Former Ph.D. student Cecilie Møller, from the Center for Music in the Brain (MIB) and the Psykologisk Institut at Aarhus University, can now call herself a post-doc after the defense of her dissertation on the interplay between hearing and sight.
The world is a multimodal place and different simultaneously active sensory systems contribute to our perception of it. The human senses – or sensory systems – are always active at the same time, so that impressions we think are activating one single sense are often strongly influenced by information from other sensory experiences. If, for example, we listen to someone speaking, we also use our sight to understand what is being said. At the basic research center MIB, post-doc Cecilie Møller recently defended her Ph.D. project, where she examined the interplay between the sense of sight and the sense of hearing, with a focus on our ability to distinguish small differences in tones.
“Sounds, herein music, consist of different elements, including differences in tone height. It is the tone heights that make the foundation for melodies. For example, if you are to tune a guitar solely by hearing or if you have to assess if somebody is singing off-key, you must be good at differentiating between nuances in tone height,” said Møller.
The traditional research on perception examines one sense at a time – also called “uni-sensory perception” – a practice that was a necessary first step toward achieving valuable knowledge about sensory receptors and nerves’ function. But according to post-doc Møller, a description of perceptual processes should include a review of the interplay between hearing and sight.
“Our senses interact and cooperate to give us a precise conception of the world around us. Characteristic for smell, taste and our tactile sense is that the object that makes the basis for such sensory experiences must be close to us. The sight and hearing senses separate themselves because they are concerned with what occurs further away as well. Most of our sensory experiences originate from objects at a distance, and hearing and sight, therefore, work as especially compatible co-workers.” A lot of research has shown how most of us associate a high tone with an object placed in a high vertical position rather than a low one,” Møller explained.
In her project, Møller examined the advantages of multisensory processing compared to uni-sensory processing, followed by a study of the individual differences in how visual information improves the human ability to detect small changes in tone height.
Her results stem from experiments with 49 test subjects, one-third of whom were professional musicians with, particularly well-developed hearing. One of the experiments tested the individual’s ability to differentiate between different tone heights. The participants were placed in front of a computer with a headset and were asked to push the keyboard when they registered a difference in tone among a series of similar tones. With the change of tones as the audio part of the experiment, the participants also experienced a visual dimension in terms of a circle placed on a computer screen. Sometimes the circle changed its position on the screen alongside the tonal changes.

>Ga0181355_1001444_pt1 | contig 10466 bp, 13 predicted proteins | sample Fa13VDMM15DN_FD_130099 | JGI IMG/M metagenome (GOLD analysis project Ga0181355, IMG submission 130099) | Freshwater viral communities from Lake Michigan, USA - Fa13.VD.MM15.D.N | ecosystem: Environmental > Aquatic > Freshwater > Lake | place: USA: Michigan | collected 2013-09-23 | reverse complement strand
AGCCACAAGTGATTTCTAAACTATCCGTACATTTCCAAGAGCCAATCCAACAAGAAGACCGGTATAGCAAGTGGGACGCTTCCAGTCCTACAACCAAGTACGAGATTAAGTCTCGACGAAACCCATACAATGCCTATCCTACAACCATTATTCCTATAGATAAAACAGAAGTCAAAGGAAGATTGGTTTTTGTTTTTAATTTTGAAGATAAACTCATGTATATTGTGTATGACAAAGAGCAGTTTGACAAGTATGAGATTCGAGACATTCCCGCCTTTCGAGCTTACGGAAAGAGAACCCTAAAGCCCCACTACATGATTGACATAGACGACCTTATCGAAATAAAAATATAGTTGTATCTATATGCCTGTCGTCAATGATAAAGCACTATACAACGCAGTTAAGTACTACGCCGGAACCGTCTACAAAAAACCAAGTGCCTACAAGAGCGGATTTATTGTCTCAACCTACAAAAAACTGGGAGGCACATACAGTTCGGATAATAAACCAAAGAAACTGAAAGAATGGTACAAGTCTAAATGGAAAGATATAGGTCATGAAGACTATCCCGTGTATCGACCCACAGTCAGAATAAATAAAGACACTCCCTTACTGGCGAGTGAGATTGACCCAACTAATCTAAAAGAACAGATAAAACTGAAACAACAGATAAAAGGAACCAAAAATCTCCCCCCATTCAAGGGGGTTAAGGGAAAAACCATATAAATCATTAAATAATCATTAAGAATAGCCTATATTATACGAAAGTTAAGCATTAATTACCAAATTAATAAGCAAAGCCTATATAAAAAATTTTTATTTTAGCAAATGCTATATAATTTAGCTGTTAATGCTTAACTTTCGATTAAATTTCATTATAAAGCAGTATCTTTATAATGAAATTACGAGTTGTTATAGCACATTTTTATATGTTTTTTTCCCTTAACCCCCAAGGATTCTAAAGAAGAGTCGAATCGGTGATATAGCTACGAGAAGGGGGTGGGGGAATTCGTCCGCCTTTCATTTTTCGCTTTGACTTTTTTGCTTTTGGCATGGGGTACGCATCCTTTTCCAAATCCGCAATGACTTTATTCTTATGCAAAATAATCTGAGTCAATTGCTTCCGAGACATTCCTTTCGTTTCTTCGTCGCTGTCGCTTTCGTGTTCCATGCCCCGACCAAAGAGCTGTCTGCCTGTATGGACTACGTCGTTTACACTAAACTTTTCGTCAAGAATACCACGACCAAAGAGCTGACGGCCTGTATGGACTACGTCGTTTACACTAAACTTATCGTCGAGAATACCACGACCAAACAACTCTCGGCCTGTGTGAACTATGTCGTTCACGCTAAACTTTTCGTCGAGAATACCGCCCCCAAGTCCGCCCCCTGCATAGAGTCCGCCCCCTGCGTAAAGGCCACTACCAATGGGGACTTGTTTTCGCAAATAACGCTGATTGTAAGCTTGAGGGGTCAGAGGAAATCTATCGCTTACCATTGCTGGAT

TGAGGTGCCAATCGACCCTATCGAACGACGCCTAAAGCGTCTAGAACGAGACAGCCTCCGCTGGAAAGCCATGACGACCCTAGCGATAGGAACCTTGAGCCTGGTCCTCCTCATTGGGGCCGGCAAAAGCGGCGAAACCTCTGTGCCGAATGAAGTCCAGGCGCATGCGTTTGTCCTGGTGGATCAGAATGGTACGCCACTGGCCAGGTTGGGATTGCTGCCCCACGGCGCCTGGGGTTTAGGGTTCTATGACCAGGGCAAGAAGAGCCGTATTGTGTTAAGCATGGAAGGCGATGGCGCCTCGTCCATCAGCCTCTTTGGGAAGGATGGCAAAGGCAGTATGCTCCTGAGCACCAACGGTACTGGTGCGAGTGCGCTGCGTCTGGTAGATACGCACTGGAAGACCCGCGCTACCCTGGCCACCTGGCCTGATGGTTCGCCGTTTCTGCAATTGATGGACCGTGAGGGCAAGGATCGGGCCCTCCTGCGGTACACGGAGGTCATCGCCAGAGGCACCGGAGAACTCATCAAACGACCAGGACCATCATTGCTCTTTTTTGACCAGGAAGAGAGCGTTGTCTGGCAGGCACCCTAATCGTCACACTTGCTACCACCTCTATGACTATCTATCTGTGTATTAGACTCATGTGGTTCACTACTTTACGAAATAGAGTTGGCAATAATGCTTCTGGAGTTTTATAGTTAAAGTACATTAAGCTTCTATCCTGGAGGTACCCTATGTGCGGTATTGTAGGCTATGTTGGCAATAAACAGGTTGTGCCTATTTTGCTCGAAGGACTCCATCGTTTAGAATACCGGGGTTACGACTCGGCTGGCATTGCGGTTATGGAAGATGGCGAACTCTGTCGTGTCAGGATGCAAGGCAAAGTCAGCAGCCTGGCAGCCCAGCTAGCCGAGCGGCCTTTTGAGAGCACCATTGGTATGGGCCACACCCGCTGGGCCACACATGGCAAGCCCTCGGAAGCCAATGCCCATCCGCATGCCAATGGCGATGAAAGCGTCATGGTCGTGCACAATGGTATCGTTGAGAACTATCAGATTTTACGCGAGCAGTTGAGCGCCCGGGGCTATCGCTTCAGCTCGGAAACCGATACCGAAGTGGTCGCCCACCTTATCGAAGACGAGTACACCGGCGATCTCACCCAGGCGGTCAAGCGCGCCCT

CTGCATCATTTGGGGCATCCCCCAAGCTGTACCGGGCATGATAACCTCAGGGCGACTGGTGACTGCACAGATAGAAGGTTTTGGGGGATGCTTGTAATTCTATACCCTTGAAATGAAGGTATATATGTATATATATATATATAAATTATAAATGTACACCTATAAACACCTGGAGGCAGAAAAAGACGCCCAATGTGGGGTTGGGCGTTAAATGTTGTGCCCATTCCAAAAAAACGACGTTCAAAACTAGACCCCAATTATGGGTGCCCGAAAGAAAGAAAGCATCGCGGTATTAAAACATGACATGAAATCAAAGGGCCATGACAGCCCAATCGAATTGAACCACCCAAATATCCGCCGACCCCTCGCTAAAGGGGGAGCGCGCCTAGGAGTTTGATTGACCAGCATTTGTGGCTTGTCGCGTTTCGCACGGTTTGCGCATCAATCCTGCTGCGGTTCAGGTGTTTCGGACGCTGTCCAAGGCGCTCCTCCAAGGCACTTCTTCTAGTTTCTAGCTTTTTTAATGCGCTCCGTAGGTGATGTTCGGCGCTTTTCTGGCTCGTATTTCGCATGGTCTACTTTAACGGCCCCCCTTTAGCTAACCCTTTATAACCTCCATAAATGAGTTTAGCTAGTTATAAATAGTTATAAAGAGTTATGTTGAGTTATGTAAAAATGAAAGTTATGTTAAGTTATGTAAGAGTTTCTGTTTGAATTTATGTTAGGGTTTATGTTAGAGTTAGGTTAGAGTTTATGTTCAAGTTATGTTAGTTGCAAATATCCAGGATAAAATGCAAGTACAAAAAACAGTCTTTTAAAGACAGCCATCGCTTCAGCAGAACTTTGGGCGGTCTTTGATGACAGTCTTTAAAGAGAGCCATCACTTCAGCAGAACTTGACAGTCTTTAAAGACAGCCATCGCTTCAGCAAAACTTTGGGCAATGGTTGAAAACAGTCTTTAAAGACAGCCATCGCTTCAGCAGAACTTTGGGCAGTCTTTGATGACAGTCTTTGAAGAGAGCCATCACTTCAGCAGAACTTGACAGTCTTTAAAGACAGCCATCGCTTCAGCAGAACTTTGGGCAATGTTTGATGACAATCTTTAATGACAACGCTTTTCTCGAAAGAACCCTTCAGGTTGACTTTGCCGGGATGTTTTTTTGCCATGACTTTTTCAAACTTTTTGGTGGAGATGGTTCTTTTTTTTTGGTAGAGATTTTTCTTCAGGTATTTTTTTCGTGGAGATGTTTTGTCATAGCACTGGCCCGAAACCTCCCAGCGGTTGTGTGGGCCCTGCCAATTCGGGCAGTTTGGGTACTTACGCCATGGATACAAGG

Here the results showed that those participants who did not have well-developed hearing benefited from the visual information more than those who had a well-developed hearing for music. The advantages of multisensory compared to uni-sensory processing were evident in the shape of improved sensitivity – which means an increased ability to hear the tonal differences – when the tonal differences occurred simultaneously with the position of the circle on the screen changed, as opposed to occurrences when the position did not change.
Another experiment applied magnetoencephalography (MEG) – an imaging method to map brain activity – to show the same pattern at an early processing stage in the brain’s primary hearing cortex. That way, Møller not only confirmed previous studies showing that sight contributes to our perception of sound but also presented the connection between an individual test subject’s auditory sensitivity and the degree of influence from the visual information they received on the neural level as well.
“We found out that the participants that were already good at differentiating between small tonal differences under solely auditory experimental conditions benefited less from the visual cues they received in the audiovisual condition than the ones who were less good at detecting tone differences,” Møller explained. She added:
“The most important point that can be extracted from my Ph.D. project is that there is a difference in how much sight affects hearing with different people and that this difference actually can be described and even predicted based on knowledge about their individual auditory sensitivity.”
Cecilie Møller is now employed as a post-doc at the Center for Music in the Brain and with the knowledge that her Ph.D. project has uncovered, she continues to do basic research on individual differences in perceptual processes. In the future, Møller hopes to use her knowledge in a new project about the connection between children’s musical and linguistic development.